and employed. By such careful attention,
.a continual pleasure will bo found in- agri-
cultual pursuits, which will highten the
rewards of good tillage.
The farmer, with no inheritance but
health, with, ntrichea but industry, and no
ambition, but ( virtue, is sole king., among
men,,andane oiiy aanantong Jungs. -.
THE SOUDEER'S ATfyriTRR.
By the low west window dreaming,
"V ith the lingering sunlight gleaming
Softly on her saintly brow
Of her boy to battle marching,
Heat and thirst tlie' loved lips parching,
Dreams she in the twilight now.
Yet with rapid fingers knitting,
In Hie ancient arm-chair sitting,
Musing of her soldier son
Raising in her thoughts of sorrow,
Wond'ring if upon the morrow
She can have the blue socks done.
Thinking of the soldiers steading
As she saw them on the landing.
Thinking how they sternly drill them
3ack and torth the needles going
From the socks, God only knowing,
If or not his feet shall 'fill them.
Eut a sound her quick ear greeting,
Starts her frightened heart to beating
With a troubled throb and sursje,
For she hears the church-bell tolling,
And tlie solemn muffled rolling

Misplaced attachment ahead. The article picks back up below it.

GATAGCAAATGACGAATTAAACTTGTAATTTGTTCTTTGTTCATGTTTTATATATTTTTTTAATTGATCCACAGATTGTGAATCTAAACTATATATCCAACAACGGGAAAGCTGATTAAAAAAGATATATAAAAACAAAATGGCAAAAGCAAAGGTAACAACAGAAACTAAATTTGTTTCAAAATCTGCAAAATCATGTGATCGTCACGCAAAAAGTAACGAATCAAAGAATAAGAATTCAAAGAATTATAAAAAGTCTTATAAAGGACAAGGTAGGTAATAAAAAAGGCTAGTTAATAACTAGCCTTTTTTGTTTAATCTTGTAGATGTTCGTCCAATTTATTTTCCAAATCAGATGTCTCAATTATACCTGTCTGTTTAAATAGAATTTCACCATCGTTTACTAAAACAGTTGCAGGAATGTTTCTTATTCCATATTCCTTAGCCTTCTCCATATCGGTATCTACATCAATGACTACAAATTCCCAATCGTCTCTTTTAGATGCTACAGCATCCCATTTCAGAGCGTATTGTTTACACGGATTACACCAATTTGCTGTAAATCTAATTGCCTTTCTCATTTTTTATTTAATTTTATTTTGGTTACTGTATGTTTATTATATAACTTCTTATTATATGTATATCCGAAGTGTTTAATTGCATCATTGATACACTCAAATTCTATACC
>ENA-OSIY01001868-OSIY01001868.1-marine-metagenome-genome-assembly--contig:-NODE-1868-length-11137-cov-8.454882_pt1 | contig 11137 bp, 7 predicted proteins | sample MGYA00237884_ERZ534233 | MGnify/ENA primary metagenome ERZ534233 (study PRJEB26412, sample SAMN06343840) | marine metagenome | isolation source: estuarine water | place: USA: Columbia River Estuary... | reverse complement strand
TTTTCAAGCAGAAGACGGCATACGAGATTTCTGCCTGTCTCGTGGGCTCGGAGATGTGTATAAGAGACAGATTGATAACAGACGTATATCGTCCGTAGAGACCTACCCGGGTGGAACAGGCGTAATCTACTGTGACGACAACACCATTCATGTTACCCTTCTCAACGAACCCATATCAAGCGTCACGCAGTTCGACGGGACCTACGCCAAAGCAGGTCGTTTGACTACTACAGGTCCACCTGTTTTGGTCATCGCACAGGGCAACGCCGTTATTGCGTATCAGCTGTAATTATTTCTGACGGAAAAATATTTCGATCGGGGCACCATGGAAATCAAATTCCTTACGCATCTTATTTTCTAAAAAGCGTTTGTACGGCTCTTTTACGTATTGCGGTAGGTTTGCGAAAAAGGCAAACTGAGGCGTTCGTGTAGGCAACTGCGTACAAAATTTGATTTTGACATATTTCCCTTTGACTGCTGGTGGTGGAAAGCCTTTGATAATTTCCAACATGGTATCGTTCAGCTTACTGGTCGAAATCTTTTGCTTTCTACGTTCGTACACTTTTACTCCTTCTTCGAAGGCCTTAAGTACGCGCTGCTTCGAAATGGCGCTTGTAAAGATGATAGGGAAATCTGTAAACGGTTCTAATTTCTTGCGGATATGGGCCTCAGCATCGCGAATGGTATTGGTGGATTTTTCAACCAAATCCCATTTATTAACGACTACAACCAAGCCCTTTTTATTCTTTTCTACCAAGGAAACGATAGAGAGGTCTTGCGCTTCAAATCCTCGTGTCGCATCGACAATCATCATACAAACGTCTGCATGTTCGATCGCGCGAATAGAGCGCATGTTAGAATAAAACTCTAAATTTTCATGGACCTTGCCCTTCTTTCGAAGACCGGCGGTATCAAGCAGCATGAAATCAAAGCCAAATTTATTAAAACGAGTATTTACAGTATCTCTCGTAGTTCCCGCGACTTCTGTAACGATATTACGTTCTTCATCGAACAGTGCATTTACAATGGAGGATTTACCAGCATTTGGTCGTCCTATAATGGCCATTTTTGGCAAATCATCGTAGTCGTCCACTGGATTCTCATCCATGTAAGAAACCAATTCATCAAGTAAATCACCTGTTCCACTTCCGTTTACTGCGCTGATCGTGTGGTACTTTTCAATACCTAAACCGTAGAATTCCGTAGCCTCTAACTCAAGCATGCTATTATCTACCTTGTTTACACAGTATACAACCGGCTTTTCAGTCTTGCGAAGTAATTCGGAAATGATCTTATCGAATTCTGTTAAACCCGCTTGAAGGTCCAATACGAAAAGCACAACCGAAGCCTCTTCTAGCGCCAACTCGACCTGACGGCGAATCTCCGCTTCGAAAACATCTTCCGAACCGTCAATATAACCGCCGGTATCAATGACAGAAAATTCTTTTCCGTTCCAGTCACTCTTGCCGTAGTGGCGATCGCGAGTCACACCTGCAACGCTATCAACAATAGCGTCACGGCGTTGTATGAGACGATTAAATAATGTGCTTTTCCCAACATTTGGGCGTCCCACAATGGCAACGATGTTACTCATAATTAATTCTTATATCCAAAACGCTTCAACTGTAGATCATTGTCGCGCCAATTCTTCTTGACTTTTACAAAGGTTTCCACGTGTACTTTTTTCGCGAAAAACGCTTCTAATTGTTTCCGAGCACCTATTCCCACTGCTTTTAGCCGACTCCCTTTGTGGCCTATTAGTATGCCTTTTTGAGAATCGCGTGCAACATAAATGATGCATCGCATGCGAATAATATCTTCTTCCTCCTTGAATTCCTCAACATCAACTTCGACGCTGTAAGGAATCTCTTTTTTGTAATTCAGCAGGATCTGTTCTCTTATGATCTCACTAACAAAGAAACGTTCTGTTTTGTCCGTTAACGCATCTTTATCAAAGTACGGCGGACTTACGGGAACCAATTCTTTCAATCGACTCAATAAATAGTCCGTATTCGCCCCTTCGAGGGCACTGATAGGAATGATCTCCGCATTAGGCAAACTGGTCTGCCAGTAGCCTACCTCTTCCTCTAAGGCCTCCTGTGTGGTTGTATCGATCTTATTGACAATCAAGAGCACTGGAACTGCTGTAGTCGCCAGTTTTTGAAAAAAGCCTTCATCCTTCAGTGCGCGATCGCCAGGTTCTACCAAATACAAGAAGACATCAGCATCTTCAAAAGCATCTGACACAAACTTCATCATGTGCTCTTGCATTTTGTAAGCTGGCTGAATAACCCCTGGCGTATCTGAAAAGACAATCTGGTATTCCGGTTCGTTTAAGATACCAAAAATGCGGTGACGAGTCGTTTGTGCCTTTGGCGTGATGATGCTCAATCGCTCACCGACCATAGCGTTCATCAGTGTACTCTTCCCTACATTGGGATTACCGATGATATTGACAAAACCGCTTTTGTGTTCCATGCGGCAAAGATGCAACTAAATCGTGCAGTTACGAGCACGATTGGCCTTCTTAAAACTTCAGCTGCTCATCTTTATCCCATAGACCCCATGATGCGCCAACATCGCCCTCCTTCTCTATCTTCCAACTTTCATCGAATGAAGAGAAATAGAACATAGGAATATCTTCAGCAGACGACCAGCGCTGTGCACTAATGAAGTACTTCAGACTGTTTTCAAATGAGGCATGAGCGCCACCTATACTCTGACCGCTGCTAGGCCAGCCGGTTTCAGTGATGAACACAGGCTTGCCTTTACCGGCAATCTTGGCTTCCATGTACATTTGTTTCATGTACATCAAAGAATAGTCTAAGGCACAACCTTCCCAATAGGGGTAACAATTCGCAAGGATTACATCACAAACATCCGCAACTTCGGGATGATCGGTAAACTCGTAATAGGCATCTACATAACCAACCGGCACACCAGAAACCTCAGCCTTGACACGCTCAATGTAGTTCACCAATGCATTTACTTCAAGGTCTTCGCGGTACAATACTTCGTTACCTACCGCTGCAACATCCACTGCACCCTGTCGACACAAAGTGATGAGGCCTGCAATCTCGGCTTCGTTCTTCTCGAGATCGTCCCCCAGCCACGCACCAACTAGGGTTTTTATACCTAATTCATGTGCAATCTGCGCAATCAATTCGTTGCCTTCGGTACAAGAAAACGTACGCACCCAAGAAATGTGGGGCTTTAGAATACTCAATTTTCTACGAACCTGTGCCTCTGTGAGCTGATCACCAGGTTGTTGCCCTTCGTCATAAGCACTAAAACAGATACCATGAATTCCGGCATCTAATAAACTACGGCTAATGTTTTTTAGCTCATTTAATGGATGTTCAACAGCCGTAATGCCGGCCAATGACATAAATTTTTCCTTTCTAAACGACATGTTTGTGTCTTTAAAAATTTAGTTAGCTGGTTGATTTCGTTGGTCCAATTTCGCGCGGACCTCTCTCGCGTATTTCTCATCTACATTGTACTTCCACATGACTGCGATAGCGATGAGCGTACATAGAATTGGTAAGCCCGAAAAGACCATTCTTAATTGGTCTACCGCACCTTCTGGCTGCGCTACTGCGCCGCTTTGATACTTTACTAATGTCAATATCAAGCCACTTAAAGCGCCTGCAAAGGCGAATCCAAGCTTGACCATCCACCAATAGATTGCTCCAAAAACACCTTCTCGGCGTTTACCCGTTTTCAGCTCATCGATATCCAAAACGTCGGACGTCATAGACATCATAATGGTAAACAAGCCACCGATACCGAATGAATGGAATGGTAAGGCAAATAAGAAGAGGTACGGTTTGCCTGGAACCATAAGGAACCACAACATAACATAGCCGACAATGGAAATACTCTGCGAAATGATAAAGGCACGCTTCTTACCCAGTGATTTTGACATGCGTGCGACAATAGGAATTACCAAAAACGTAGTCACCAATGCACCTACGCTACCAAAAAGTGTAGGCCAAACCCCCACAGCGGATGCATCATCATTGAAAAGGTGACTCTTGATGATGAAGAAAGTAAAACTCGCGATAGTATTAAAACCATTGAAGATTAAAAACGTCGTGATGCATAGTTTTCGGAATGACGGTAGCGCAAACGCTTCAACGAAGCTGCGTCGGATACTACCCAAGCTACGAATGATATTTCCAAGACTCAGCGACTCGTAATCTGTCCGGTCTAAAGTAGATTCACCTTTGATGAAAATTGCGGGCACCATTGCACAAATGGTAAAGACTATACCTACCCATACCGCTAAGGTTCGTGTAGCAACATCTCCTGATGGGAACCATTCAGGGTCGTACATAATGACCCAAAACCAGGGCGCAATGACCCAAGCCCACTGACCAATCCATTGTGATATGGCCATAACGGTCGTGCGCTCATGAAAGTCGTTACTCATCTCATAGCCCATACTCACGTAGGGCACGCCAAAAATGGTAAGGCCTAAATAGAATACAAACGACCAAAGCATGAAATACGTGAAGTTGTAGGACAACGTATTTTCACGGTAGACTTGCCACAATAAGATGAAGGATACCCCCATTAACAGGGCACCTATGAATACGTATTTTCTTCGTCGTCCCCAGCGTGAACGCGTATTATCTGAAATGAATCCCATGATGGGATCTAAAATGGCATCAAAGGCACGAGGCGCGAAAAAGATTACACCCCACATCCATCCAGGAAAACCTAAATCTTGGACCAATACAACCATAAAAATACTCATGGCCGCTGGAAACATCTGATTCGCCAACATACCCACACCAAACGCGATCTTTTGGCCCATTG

Of slow music like a dirge.
Heeds she not the stitches failing,
As with eager accents calling
Some one passing by the door,
All her wild forebodings masking,
And with lips unfalt'ring asking
Whom this mournful dirge is for?
But she strives her grief to smother,
'Tis not meet a soldier's mother
Thus should yield to sorrow vain.
Are there not a hundred others,
Stricken, desolated mothers,
Weeping for their brave one slain ?
For their country still are bleeding
Soldiers brave who will be needing
Warm, socks for their valiant feet
Feet which ne'er before the traitors,
Like the feet of some bold praters,
Beat a cowardly retreat.
Other days have waned to twilight
Since the eve when such sad heart blight
Came down on that lonely one ;
Yet beside the window sitting,